• What is the limit on the juicy payback offer? Often, a 5% payback rate comes with a spending limit. For instance, you might get 5% back for a quarter on the first $2,000 you spend in a featured category. That works out to a nice $100 cash back reward for the first $2,000. But then any additional spending in that category may revert to the “standard” rate the card pays on all other purchases, say 1%. So, if you were to spend $3,000, you would earn a total of $110: $100 from the first $2,000 of your spending earning a 5% cash back reward, and then $10 from the next $1,000 in spending that earns 1%.

If you are intrigued by the rotating spending categories that can earn juicy cash-back points, size up how much effort you might need to put in to be eligible for the fat payouts. It’s common to require card holders to sign up each quarter for the big payback offer.

  • Will You Be Tempted to Spend More on High-Rebate Categories? If you know there is a higher payback rate for a category, would that make you more inclined to spend more than you might otherwise? Spending $2,000 in a category that you typically might spend $1,500 in without the extra enticement, is likely not going to pay for itself with the cash back reward.
  • Will the Card Still be Worthwhile After the Initial Sign-up Enticements? Many cards offer a cash bonus of $100 to $200 when you start using a cash-back card. Make sure you understand how much spending you need to do-and in what time period-to earn the bonus. For example, you might need to spend $1,000 in three months to earn a $100 bonus. And think through what happens after that first-year bonus. If the card pays you a flat 1% cash-back reward, you might be better off in a card that pays you 2% or more the first year, and every subsequent year, even if the sign-up bonus isn’t as high.

It’s also common for cash-back cards to offer a low interest rate on unpaid balances-and balance transfers-for the first year or so. If you anticipate carrying a balance past the intro period, you’ll want to size up whether that “normal” rate is competitive with other credit cards.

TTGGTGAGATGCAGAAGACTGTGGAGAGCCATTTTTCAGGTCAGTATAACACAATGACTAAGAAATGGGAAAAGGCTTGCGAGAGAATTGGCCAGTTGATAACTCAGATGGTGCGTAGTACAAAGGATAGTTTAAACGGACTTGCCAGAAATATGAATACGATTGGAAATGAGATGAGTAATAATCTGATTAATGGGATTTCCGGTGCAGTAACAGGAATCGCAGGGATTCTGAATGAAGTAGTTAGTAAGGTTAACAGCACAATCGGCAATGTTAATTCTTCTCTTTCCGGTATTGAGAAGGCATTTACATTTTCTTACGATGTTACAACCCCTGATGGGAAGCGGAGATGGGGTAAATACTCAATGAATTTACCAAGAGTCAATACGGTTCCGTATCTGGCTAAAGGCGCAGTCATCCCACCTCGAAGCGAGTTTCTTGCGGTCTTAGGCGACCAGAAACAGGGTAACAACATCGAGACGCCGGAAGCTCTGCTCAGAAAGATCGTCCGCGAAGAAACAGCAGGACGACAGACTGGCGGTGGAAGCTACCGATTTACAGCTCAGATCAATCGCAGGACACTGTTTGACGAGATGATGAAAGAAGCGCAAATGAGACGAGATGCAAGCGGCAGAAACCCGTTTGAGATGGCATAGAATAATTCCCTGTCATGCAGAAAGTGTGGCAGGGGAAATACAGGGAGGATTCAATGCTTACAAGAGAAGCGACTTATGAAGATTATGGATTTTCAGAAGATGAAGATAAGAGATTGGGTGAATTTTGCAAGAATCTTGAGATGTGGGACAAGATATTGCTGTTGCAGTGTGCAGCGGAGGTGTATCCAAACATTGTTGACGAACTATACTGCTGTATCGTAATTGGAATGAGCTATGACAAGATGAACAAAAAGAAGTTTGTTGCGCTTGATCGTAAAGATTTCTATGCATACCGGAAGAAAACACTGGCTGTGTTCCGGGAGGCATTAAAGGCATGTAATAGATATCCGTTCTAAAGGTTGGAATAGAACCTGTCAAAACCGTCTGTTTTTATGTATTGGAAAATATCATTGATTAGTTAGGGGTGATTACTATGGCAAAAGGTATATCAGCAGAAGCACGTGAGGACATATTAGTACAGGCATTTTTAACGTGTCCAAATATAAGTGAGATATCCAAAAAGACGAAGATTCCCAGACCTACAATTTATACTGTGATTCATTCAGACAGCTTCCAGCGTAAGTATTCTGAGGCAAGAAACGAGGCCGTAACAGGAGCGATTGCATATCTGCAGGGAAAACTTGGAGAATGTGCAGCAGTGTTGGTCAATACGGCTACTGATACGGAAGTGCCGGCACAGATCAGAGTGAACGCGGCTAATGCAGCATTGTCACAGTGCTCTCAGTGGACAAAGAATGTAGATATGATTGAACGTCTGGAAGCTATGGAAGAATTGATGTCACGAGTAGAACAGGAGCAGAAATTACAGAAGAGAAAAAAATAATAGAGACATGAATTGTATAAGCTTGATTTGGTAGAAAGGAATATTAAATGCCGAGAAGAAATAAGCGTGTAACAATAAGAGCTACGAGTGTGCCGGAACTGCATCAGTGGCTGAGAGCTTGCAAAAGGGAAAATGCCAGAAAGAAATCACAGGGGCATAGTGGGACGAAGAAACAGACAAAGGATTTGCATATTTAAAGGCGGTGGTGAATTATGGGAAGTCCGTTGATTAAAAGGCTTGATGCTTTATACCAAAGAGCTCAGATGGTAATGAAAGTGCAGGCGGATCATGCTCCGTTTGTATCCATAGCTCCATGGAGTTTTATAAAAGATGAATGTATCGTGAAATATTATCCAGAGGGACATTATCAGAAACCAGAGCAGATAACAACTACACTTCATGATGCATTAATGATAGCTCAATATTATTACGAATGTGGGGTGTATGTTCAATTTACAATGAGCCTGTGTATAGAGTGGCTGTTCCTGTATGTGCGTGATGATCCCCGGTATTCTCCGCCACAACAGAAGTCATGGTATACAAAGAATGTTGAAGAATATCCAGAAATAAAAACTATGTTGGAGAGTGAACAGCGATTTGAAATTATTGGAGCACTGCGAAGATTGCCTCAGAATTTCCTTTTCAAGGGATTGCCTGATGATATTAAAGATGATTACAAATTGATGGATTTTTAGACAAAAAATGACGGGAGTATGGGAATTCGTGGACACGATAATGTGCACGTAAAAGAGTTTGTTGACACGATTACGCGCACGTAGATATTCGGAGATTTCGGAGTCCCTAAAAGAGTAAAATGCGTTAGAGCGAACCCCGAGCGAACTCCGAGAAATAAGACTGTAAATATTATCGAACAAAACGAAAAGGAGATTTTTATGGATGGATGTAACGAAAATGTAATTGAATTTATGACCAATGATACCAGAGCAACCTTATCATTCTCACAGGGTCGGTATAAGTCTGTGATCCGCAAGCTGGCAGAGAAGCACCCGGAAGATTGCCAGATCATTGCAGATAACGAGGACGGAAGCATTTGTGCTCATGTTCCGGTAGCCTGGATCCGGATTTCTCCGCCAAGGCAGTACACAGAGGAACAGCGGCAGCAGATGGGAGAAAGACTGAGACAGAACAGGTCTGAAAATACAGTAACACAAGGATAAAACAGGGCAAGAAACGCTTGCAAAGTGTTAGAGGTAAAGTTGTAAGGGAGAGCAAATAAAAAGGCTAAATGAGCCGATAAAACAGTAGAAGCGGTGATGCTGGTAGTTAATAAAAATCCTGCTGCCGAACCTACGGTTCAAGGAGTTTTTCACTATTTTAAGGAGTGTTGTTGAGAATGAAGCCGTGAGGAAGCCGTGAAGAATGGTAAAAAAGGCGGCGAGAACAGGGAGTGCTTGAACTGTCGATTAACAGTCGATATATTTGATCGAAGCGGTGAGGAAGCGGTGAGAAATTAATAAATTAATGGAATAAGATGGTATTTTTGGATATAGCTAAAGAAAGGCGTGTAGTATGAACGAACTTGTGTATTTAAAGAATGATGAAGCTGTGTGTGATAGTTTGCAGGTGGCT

How to Cash In on Your Cash Back Rewards

Each credit card issuer has its own rules on redeeming. It’s worth spending a few minutes focusing on the fine print to understand the rules for cashing in. Some cards guarantee your cash back rewards will never expire, others might require you to redeem your cash back within a year or two. You might also need to make at least one charge on the card each year—not exactly a very high or hard hurdle-to keep your rewards points. If you ever are pondering cancelling a credit card—a move that should be done only after careful consideration because it can negatively impact your credit scores – be sure to check what will happen to any unredeemed cash-back rewards.

Some cards offer multiple ways to redeem, others stick to one option. Common ways to cash-in:

  • Apply the Cash Back as a Credit on Your Card Statement. It’s no secret that running a credit card balance can be quite expensive. Recently, the average interest rate charged on unpaid credit card balances was around 14%, with a top rate that can be more than double that amount. Using a cash-back reward to pay down your credit card balance can be a valuable debt-reduction strategy.
  • Have a check mailed to you, or arrange for a direct deposit payment into a checking or savings account. Some banks offer bonuses if you deposit the money in one of their checking or savings accounts.
  • Get a gift card. You might be able to get your cash-back as a gift card for a popular retailer such as Amazon.com.

Earning money back when you spend money is clearly a rewarding experience. Knowing how cash-back rewards cards work puts you in the driver’s seat to find the offer that best fits your needs.